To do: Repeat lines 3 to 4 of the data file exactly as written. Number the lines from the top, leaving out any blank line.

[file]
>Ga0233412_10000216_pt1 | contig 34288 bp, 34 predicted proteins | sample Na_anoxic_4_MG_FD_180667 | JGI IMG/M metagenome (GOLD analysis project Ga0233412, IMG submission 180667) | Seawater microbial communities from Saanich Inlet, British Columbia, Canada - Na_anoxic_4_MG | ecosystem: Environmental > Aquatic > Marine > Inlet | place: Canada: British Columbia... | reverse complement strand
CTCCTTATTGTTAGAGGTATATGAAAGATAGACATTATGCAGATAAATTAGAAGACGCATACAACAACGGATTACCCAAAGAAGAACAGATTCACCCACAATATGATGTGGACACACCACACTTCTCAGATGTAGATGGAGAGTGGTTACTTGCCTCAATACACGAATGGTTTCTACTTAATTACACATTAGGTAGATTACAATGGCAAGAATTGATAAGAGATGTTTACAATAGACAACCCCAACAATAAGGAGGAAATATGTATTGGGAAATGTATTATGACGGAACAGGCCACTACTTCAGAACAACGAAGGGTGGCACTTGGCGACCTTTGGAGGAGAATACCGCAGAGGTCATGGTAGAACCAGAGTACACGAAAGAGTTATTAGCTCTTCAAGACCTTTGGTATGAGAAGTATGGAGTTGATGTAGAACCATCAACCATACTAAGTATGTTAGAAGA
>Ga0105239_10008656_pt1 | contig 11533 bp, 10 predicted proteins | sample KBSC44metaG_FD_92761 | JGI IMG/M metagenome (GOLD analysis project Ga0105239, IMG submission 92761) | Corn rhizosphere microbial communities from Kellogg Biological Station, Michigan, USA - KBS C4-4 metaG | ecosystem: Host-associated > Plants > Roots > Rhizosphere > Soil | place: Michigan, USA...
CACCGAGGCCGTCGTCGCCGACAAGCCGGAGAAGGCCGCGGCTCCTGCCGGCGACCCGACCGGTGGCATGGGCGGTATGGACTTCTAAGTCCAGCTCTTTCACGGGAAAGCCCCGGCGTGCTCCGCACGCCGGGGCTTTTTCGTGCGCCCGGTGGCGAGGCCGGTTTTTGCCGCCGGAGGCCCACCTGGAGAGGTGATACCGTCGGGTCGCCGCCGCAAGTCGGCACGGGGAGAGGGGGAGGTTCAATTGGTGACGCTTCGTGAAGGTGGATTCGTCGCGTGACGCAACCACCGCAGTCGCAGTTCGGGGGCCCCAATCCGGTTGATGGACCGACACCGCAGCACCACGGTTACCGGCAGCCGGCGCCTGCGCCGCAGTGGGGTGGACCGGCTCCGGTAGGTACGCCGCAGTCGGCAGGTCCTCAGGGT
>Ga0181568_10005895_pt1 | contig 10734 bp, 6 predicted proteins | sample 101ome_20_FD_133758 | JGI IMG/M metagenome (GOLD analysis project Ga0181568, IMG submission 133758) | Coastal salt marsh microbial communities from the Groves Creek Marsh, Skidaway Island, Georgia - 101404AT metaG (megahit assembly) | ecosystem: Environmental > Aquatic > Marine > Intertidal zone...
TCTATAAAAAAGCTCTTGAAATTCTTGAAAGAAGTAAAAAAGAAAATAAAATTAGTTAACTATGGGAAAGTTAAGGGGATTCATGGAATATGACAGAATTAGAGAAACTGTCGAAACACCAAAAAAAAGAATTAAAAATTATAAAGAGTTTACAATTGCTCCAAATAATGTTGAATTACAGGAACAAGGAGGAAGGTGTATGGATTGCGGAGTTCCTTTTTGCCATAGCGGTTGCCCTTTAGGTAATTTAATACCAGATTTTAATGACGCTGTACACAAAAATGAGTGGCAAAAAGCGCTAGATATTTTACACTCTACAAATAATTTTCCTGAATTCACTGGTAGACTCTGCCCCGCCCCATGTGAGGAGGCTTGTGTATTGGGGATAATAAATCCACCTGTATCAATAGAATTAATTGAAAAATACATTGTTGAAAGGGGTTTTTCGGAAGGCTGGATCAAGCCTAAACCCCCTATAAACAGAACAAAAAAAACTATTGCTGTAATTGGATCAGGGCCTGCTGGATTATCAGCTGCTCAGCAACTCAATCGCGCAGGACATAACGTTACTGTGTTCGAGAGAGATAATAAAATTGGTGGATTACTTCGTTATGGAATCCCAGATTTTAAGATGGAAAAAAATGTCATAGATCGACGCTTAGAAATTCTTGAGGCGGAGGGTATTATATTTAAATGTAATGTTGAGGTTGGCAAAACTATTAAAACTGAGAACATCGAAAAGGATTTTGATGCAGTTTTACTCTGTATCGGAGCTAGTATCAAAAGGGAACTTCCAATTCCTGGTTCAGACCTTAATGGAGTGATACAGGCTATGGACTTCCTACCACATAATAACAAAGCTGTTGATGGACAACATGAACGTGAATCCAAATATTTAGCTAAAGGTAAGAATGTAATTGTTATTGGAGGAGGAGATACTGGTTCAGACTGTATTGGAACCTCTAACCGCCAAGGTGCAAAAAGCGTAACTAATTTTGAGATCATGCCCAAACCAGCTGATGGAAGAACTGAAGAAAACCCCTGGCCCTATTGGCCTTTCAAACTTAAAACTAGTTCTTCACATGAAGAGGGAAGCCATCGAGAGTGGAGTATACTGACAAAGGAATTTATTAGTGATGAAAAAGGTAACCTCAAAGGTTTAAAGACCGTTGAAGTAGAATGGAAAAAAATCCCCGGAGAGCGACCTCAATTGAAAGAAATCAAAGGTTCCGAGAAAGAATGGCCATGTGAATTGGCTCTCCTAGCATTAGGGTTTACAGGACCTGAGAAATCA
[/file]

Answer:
>Ga0105239_10008656_pt1 | contig 11533 bp, 10 predicted proteins | sample KBSC44metaG_FD_92761 | JGI IMG/M metagenome (GOLD analysis project Ga0105239, IMG submission 92761) | Corn rhizosphere microbial communities from Kellogg Biological Station, Michigan, USA - KBS C4-4 metaG | ecosystem: Host-associated > Plants > Roots > Rhizosphere > Soil | place: Michigan, USA...
CACCGAGGCCGTCGTCGCCGACAAGCCGGAGAAGGCCGCGGCTCCTGCCGGCGACCCGACCGGTGGCATGGGCGGTATGGACTTCTAAGTCCAGCTCTTTCACGGGAAAGCCCCGGCGTGCTCCGCACGCCGGGGCTTTTTCGTGCGCCCGGTGGCGAGGCCGGTTTTTGCCGCCGGAGGCCCACCTGGAGAGGTGATACCGTCGGGTCGCCGCCGCAAGTCGGCACGGGGAGAGGGGGAGGTTCAATTGGTGACGCTTCGTGAAGGTGGATTCGTCGCGTGACGCAACCACCGCAGTCGCAGTTCGGGGGCCCCAATCCGGTTGATGGACCGACACCGCAGCACCACGGTTACCGGCAGCCGGCGCCTGCGCCGCAGTGGGGTGGACCGGCTCCGGTAGGTACGCCGCAGTCGGCAGGTCCTCAGGGT